Digital piano history revealed & question

Posted by: pv88

Digital piano history revealed & question - 08/09/12 02:06 AM

I can now tell everyone (as my secret is now out grin) that I have purchased all of my digital pianos (starting with a Casio) sight unseen in this order from first to last:

1) Casio CDP-100
2) Casio PX-130
3) Casio AP-620
4) Kurzweil Mark Pro 3i
5) Roland V-Piano
6) Kawai EP3*

*Note: [Soon to be purchased, in October.]

I didn't keep the Casio CDP-100 very long as I traded it back in towards the purchase of the Casio PX-130. I eventually sold the PX-130 and then purchased the Casio AP-620. The AP-620 had a sustain pedal resonance issue as I traded it back in for a new model, although the new piano exhibits the same issue, unfortunately. I have kept the piano even with the fault. Then I bought the Kurzweil Mark Pro 3i. The Kurzweil had some loose pedal issues and it arrived with minor damage to the fallboard cover's sliding pin (which was bent on the right side) and had come off its track and gouged into the wood of the piano. Was able to pop it back onto its track. Had a technician come out to adjust the loose pedals. It too, was eventually sold. Last, but not least, was able to acquire the Roland V-Piano after putting every available dollar I had into the layaway with Gigasonic as this remains as one of the two digitals I have decided to keep. The only issue has been the scratching/flaking keys as I now await a 2nd key bed exchange (with a new part number) to see if this will correct it. As you can infer, I have had more problems and issues with the keyboards I have owned as opposed to positive experiences, although the V-Piano would be nearly perfect aside from having to get the key tops issue fixed.

The Kawai EP3 is just a little diversion outside of the digitals I have decided are long term keepers, i.e., the Roland V-Piano and the Casio AP-620. The Casio still has its shortcomings with the very strange resonance issue (that happens somewhat infrequently at unexpected times) and is less than best with the length of the decay, as others have mentioned.

The EP3 will be a piano that I can move around from one room to another if desired (as it is lighter than the V-Piano) as it is the portability that is desired as well as the built-in speakers which I wish were just a bit more powerful, so I am going to hook up my Klipsch Promedia 2.1 speakers (with subwoofer) to the EP3 to improve its volume level and bass end.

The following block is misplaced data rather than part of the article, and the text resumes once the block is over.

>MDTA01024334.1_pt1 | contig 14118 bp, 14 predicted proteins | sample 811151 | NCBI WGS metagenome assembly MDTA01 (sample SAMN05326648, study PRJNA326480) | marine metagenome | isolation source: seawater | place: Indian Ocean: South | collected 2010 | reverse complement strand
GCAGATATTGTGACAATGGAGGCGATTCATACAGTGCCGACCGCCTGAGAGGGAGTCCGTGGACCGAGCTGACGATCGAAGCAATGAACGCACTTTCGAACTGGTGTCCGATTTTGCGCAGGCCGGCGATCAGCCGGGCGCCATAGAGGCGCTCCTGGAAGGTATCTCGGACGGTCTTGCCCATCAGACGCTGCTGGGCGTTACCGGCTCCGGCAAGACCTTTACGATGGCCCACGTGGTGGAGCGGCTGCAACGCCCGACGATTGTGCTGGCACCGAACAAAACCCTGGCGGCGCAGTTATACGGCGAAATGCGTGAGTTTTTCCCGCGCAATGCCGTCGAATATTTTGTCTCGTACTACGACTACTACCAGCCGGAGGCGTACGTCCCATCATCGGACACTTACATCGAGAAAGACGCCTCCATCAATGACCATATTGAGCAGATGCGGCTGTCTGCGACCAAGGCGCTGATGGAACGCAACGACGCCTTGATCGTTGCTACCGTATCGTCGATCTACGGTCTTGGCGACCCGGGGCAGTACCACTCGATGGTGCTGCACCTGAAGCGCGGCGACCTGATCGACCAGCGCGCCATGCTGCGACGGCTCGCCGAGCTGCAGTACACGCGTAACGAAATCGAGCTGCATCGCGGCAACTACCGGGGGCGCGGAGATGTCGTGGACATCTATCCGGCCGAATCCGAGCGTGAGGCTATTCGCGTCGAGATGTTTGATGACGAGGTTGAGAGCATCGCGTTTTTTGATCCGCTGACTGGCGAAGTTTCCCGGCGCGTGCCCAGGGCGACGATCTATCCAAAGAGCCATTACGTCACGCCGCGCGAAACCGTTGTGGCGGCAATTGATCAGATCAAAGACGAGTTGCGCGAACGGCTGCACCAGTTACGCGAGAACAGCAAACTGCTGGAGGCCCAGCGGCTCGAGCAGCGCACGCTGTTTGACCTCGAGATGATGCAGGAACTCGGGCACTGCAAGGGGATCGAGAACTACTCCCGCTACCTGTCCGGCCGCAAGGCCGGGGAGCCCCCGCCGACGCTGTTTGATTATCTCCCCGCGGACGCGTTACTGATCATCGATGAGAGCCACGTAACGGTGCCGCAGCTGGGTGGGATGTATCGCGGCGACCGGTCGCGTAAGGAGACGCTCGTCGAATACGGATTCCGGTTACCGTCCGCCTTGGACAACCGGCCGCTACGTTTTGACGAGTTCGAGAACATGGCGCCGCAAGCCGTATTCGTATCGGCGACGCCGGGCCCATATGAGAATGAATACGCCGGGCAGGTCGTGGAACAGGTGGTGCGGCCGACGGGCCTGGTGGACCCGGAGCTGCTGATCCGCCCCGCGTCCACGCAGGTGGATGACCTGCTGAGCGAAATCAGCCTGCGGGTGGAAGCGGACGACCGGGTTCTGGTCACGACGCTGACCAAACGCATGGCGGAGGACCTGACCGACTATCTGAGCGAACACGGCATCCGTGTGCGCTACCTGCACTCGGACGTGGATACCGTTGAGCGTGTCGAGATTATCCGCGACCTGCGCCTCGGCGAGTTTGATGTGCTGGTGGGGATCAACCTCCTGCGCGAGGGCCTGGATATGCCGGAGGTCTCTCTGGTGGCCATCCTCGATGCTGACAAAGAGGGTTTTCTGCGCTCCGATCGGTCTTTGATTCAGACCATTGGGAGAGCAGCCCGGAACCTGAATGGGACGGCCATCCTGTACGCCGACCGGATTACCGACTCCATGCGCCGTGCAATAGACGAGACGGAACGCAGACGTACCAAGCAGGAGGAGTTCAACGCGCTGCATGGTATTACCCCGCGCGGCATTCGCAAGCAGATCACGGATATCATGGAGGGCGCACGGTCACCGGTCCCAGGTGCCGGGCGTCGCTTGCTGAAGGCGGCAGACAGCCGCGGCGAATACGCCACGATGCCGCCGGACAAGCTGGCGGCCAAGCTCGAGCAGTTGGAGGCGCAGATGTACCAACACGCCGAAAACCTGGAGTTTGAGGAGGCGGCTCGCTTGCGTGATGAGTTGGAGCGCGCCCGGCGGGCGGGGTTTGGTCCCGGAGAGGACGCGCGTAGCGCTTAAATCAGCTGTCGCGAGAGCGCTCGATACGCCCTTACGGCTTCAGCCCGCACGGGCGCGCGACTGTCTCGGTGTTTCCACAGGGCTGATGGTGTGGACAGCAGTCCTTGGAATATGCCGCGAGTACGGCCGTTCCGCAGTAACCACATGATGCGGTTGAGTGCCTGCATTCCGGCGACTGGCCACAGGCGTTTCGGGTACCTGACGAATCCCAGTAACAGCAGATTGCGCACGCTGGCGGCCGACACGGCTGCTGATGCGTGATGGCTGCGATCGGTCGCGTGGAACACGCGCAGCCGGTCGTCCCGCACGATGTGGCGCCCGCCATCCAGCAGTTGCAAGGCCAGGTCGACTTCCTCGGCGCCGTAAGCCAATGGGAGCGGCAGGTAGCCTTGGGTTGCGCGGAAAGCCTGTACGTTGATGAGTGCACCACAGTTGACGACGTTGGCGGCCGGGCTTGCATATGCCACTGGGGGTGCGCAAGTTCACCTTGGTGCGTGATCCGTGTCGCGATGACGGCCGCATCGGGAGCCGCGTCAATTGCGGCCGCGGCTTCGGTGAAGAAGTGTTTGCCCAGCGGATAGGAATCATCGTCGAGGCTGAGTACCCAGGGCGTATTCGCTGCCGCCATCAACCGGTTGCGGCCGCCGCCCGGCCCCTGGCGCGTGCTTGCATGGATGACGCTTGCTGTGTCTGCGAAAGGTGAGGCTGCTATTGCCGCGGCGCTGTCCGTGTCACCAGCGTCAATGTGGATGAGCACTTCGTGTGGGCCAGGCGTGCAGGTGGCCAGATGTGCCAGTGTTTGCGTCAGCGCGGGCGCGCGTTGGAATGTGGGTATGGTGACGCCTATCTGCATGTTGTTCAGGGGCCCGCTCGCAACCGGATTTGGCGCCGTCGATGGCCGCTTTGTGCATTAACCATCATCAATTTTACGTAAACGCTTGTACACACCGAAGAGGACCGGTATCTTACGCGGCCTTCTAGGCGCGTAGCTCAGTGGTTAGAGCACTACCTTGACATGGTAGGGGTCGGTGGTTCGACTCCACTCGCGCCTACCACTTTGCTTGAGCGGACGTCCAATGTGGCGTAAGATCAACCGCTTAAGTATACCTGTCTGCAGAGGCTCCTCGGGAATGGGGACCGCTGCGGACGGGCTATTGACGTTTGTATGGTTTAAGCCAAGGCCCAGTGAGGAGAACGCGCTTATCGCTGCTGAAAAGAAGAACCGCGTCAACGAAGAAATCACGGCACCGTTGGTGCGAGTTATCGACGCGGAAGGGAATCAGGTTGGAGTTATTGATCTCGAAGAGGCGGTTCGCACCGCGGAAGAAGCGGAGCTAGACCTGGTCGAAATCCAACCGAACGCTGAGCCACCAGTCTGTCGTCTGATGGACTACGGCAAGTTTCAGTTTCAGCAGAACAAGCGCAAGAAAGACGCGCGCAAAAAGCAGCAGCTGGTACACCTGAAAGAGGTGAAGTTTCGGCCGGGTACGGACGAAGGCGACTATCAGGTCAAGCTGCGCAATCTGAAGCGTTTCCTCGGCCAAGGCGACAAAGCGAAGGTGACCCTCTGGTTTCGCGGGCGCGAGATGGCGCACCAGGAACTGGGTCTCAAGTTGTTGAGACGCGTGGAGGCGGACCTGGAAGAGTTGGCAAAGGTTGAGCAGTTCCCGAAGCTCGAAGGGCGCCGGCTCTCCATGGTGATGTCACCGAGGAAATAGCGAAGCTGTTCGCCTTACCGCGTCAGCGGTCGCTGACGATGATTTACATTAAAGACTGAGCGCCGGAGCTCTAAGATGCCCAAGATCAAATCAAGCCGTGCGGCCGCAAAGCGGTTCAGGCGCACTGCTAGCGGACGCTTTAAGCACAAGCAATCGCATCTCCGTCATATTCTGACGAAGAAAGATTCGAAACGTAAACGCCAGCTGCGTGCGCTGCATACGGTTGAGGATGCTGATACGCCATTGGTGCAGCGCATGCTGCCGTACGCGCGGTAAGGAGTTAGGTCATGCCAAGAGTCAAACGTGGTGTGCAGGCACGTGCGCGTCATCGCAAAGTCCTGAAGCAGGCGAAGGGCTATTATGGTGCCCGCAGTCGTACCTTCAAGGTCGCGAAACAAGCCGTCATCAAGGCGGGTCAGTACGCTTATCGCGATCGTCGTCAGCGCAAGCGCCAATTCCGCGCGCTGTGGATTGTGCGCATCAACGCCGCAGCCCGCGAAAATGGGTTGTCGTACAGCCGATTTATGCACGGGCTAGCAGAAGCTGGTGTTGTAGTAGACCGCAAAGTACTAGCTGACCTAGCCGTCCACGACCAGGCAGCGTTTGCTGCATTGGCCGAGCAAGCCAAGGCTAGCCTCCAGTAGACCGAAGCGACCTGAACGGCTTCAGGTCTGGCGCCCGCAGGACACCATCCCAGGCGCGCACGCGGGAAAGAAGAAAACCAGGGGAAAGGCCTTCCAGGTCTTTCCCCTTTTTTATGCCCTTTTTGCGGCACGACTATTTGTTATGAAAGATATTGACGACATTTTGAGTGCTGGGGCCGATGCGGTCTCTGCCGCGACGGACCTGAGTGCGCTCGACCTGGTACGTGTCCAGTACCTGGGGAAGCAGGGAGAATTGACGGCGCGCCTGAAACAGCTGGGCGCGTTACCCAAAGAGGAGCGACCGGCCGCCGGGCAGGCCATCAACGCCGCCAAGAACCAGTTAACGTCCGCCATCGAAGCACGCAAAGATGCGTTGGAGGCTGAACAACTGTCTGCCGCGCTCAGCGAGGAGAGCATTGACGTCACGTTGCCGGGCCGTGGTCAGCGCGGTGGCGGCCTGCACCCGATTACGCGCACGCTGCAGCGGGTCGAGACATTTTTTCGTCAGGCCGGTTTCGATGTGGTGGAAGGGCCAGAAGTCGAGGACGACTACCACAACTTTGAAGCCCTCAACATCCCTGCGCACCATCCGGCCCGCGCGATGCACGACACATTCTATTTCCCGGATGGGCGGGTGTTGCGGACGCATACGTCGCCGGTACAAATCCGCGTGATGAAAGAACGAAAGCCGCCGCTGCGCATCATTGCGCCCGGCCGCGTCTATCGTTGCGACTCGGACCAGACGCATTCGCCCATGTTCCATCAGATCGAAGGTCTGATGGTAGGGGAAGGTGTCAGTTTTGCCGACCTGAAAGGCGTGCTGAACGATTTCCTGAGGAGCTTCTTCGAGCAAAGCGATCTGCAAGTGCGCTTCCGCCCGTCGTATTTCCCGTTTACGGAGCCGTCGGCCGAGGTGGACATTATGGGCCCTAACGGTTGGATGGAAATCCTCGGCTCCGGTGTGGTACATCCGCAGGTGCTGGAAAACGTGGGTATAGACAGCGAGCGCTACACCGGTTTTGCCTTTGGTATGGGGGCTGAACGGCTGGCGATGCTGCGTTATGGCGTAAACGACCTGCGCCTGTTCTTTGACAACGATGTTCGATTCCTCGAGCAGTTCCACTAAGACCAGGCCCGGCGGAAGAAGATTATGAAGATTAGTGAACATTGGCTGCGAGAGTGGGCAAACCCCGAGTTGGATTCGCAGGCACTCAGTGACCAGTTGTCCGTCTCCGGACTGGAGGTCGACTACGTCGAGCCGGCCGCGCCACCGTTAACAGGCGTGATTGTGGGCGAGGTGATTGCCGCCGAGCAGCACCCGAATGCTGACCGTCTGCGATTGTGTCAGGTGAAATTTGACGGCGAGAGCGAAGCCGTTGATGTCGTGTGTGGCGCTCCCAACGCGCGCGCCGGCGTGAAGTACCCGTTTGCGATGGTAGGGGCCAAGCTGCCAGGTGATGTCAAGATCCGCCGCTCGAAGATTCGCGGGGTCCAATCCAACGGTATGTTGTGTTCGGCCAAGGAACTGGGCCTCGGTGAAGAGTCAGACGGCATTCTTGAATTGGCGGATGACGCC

Here are the speakers I am using (link below) as I also bought a new set of them for the V-Piano, which really brings out the clarity of the high treble range (with a special horn tweeter and midrange in each satellite, at 35 watts each) along with improving the bass end considerably with the 130 watt subwoofer:

http://www.klipsch.com/promedia-2-1-computer-speakers

Klipsch refers to these speakers as "computer" speakers, however, they are far better than your typical cheap and chincy speakers that usually are found with most computer set ups. Again, each satellite has a horn tweeter and midrange cone of exceptional quality, as they bring out all kinds of sounds with great clarity and no distortion. I have already tested them with both the Roland V-Piano and Casio AP-620.

When the Kawai EP3 arrives (in October) then I will be adding the set of Klipsch speakers (from the Casio) over to the Kawai. The V-Piano also has its own set of Klipsch speakers as well. Or, I might just decide to buy another set for the Kawai EP3. The speakers cost $150, making them a very good value.

Don't underestimate the quality that is inherent in the Klipsch speakers as they are worth every penny for the clarity of sound they project. The bass is also excellent as the subwoofer brings out true bass tones you can make out in regards to pitch, not just a "thumping" sound.

And, it really defeats the purpose of these speakers if you buy them just for "cranking up the sound" (with the subwoofer) as this will result in permanent ear damage (i.e., tinnitus, or, ringing in the ears) and may cause others to call the police.

Actually, the Klipsch speakers sound their best at lower to moderate volume levels, especially when you can place the two satellites right on top of the V-Piano (at each end, for example) with the subwoofer placed below.

The subwoofer, when it is set below the bass end keys (to the left side) results in adding vibration to that portion of the keyboard! It is very realistic, since the V-Piano does not have any built-in speakers.

Now, would anyone else want to share their digital piano history?
Posted by: xorbe

Re: Digital piano history revealed & question - 08/09/12 02:35 AM